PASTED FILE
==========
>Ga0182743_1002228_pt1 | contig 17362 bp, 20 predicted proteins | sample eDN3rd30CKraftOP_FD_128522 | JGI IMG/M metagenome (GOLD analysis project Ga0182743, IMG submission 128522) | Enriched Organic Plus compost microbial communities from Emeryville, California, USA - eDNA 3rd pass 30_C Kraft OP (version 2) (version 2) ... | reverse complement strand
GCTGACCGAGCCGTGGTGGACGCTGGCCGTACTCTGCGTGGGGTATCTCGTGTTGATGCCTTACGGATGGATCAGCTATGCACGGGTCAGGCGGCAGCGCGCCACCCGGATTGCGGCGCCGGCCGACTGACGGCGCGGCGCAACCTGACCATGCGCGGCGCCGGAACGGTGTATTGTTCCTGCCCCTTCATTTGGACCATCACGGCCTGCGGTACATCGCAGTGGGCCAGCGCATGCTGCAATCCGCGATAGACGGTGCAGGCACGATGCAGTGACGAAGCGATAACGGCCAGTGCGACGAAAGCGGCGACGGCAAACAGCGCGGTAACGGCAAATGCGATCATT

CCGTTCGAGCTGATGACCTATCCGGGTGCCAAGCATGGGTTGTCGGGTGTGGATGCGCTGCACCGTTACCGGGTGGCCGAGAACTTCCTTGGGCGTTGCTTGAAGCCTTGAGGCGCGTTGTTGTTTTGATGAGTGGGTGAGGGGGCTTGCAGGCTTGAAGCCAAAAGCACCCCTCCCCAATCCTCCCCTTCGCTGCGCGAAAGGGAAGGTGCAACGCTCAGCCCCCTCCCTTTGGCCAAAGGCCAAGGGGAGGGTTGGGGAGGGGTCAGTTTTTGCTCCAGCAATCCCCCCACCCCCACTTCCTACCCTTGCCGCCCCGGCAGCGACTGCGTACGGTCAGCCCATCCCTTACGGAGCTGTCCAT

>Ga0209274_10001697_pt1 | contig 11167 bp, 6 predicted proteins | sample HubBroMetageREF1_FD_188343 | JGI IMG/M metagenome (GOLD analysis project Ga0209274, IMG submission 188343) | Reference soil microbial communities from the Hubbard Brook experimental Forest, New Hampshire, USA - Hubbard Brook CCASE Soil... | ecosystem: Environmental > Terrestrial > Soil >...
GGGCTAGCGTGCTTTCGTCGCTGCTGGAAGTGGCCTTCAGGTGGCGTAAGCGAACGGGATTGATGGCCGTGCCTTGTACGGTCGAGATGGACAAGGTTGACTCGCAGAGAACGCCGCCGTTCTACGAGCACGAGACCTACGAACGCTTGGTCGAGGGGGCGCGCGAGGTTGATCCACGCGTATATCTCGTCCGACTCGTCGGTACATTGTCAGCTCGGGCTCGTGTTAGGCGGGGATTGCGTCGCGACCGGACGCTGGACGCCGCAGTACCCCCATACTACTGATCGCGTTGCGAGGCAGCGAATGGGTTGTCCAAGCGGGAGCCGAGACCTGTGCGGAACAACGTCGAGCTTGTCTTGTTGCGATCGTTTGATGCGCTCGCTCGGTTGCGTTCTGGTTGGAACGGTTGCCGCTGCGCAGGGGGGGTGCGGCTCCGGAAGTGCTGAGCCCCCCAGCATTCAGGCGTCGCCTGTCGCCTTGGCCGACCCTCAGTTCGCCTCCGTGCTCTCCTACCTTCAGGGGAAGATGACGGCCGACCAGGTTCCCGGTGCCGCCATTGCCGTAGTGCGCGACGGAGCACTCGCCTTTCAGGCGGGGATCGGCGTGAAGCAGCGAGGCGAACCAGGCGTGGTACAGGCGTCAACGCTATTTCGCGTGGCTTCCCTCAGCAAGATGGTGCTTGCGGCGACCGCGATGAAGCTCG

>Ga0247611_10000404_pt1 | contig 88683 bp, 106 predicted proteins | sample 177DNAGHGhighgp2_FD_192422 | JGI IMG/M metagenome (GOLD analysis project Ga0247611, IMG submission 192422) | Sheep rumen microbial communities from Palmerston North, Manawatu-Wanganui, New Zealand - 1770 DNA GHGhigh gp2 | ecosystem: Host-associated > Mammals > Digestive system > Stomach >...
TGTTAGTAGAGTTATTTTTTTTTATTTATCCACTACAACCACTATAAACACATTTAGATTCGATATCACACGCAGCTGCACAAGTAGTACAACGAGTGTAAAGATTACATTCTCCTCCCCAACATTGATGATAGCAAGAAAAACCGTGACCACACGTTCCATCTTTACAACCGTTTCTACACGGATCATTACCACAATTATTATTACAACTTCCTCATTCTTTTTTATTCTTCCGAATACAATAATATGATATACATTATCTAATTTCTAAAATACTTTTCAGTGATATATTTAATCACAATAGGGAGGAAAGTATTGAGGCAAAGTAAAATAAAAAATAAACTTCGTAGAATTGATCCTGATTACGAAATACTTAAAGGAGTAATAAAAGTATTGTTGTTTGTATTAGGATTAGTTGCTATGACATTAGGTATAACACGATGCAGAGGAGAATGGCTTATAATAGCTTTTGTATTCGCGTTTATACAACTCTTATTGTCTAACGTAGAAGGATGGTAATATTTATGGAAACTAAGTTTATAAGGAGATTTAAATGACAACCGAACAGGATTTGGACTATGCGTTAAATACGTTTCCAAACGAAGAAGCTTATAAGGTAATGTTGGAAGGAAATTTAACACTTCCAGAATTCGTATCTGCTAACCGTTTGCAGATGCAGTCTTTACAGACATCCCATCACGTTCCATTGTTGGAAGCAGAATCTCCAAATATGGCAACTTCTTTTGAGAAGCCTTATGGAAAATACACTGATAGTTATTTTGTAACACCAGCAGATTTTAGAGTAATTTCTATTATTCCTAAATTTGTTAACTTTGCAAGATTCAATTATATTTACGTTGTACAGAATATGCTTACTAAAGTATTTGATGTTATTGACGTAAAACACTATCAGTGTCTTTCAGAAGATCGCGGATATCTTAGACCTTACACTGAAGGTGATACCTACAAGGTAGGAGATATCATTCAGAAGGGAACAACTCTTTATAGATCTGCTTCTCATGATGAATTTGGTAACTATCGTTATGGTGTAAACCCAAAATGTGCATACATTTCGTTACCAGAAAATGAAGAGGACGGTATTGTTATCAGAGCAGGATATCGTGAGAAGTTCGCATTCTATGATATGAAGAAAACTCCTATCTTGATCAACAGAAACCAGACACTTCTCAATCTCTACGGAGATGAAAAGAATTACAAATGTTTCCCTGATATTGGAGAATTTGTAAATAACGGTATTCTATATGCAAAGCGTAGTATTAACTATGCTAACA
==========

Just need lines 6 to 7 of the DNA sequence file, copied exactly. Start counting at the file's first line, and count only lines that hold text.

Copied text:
>Ga0247611_10000404_pt1 | contig 88683 bp, 106 predicted proteins | sample 177DNAGHGhighgp2_FD_192422 | JGI IMG/M metagenome (GOLD analysis project Ga0247611, IMG submission 192422) | Sheep rumen microbial communities from Palmerston North, Manawatu-Wanganui, New Zealand - 1770 DNA GHGhigh gp2 | ecosystem: Host-associated > Mammals > Digestive system > Stomach >...
TGTTAGTAGAGTTATTTTTTTTTATTTATCCACTACAACCACTATAAACACATTTAGATTCGATATCACACGCAGCTGCACAAGTAGTACAACGAGTGTAAAGATTACATTCTCCTCCCCAACATTGATGATAGCAAGAAAAACCGTGACCACACGTTCCATCTTTACAACCGTTTCTACACGGATCATTACCACAATTATTATTACAACTTCCTCATTCTTTTTTATTCTTCCGAATACAATAATATGATATACATTATCTAATTTCTAAAATACTTTTCAGTGATATATTTAATCACAATAGGGAGGAAAGTATTGAGGCAAAGTAAAATAAAAAATAAACTTCGTAGAATTGATCCTGATTACGAAATACTTAAAGGAGTAATAAAAGTATTGTTGTTTGTATTAGGATTAGTTGCTATGACATTAGGTATAACACGATGCAGAGGAGAATGGCTTATAATAGCTTTTGTATTCGCGTTTATACAACTCTTATTGTCTAACGTAGAAGGATGGTAATATTTATGGAAACTAAGTTTATAAGGAGATTTAAATGACAACCGAACAGGATTTGGACTATGCGTTAAATACGTTTCCAAACGAAGAAGCTTATAAGGTAATGTTGGAAGGAAATTTAACACTTCCAGAATTCGTATCTGCTAACCGTTTGCAGATGCAGTCTTTACAGACATCCCATCACGTTCCATTGTTGGAAGCAGAATCTCCAAATATGGCAACTTCTTTTGAGAAGCCTTATGGAAAATACACTGATAGTTATTTTGTAACACCAGCAGATTTTAGAGTAATTTCTATTATTCCTAAATTTGTTAACTTTGCAAGATTCAATTATATTTACGTTGTACAGAATATGCTTACTAAAGTATTTGATGTTATTGACGTAAAACACTATCAGTGTCTTTCAGAAGATCGCGGATATCTTAGACCTTACACTGAAGGTGATACCTACAAGGTAGGAGATATCATTCAGAAGGGAACAACTCTTTATAGATCTGCTTCTCATGATGAATTTGGTAACTATCGTTATGGTGTAAACCCAAAATGTGCATACATTTCGTTACCAGAAAATGAAGAGGACGGTATTGTTATCAGAGCAGGATATCGTGAGAAGTTCGCATTCTATGATATGAAGAAAACTCCTATCTTGATCAACAGAAACCAGACACTTCTCAATCTCTACGGAGATGAAAAGAATTACAAATGTTTCCCTGATATTGGAGAATTTGTAAATAACGGTATTCTATATGCAAAGCGTAGTATTAACTATGCTAACA